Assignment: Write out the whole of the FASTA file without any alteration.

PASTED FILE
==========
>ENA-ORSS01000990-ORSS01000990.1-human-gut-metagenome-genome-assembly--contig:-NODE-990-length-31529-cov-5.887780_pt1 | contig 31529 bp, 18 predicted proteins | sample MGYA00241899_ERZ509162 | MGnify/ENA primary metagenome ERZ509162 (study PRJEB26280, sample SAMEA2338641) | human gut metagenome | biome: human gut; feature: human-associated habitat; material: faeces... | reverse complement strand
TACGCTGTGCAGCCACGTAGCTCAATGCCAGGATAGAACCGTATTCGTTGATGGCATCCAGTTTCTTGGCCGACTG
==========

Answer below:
>ENA-ORSS01000990-ORSS01000990.1-human-gut-metagenome-genome-assembly--contig:-NODE-990-length-31529-cov-5.887780_pt1 | contig 31529 bp, 18 predicted proteins | sample MGYA00241899_ERZ509162 | MGnify/ENA primary metagenome ERZ509162 (study PRJEB26280, sample SAMEA2338641) | human gut metagenome | biome: human gut; feature: human-associated habitat; material: faeces... | reverse complement strand
TACGCTGTGCAGCCACGTAGCTCAATGCCAGGATAGAACCGTATTCGTTGATGGCATCCAGTTTCTTGGCCGACTG